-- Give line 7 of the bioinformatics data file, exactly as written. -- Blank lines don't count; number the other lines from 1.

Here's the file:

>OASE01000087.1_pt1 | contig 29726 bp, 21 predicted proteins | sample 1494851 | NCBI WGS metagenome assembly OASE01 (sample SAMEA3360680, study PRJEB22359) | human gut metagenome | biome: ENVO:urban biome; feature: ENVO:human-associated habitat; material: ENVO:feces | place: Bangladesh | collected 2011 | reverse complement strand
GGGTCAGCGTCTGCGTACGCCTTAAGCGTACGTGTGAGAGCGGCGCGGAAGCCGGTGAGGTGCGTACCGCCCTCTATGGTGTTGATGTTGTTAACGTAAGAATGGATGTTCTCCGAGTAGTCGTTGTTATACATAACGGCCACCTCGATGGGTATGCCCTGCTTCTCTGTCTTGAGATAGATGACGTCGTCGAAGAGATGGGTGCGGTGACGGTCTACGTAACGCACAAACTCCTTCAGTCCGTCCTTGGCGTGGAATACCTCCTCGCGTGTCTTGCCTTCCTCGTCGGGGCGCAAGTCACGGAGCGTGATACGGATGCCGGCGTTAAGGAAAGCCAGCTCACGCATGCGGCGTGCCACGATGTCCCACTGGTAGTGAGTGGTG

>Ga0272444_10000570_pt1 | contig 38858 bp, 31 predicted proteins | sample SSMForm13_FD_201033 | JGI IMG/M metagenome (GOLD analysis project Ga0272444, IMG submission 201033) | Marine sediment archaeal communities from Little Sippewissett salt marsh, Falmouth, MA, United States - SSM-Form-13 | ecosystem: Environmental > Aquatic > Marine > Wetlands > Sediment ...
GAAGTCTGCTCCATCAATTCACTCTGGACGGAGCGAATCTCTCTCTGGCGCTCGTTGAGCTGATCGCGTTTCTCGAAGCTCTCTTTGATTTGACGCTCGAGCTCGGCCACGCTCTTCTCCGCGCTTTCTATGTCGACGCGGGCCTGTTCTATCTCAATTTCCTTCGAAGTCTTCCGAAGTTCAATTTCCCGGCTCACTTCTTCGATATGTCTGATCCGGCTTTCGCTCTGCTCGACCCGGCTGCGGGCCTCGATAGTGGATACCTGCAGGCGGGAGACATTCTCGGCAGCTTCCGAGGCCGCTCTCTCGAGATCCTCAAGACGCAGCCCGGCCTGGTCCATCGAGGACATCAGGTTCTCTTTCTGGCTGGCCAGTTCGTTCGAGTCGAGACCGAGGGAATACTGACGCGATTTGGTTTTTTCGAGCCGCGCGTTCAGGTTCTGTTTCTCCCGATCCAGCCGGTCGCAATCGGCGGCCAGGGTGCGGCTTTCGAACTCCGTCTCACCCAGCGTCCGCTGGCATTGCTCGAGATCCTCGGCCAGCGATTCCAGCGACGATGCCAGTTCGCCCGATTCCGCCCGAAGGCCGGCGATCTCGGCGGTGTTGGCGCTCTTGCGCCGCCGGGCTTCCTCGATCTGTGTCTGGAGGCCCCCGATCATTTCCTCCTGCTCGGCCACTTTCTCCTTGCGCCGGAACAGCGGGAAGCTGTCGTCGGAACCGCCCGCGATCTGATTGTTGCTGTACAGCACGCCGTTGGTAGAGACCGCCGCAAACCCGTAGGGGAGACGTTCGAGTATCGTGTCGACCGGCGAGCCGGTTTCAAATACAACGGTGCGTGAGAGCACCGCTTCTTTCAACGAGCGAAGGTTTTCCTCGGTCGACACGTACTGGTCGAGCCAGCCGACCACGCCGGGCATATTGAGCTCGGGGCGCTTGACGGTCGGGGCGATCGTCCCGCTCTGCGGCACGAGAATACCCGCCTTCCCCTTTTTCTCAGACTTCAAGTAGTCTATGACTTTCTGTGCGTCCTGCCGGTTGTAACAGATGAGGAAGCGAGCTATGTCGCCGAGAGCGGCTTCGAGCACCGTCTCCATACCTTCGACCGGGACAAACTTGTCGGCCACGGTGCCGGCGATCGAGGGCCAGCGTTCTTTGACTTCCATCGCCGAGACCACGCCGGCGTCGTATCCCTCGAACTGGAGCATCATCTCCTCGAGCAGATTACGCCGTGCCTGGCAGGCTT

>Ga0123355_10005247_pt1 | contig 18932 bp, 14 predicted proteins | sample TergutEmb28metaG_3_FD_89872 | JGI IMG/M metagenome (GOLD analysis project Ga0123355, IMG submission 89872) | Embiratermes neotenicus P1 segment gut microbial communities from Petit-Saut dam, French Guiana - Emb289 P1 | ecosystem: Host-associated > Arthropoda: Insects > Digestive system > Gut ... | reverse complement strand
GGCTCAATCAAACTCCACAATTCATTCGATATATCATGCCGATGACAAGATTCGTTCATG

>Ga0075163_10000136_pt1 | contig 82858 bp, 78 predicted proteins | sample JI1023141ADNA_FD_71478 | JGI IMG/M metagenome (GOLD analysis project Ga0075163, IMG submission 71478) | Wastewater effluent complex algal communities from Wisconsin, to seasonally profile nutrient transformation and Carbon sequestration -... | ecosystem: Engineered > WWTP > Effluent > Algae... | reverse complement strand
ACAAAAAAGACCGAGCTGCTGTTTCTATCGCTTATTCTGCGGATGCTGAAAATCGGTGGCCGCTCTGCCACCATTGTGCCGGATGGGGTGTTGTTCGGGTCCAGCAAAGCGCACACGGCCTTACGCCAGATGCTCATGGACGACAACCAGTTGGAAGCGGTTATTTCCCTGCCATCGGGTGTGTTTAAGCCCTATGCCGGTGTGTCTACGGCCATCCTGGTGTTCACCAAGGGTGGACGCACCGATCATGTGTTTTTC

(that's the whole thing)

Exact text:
>Ga0075163_10000136_pt1 | contig 82858 bp, 78 predicted proteins | sample JI1023141ADNA_FD_71478 | JGI IMG/M metagenome (GOLD analysis project Ga0075163, IMG submission 71478) | Wastewater effluent complex algal communities from Wisconsin, to seasonally profile nutrient transformation and Carbon sequestration -... | ecosystem: Engineered > WWTP > Effluent > Algae... | reverse complement strand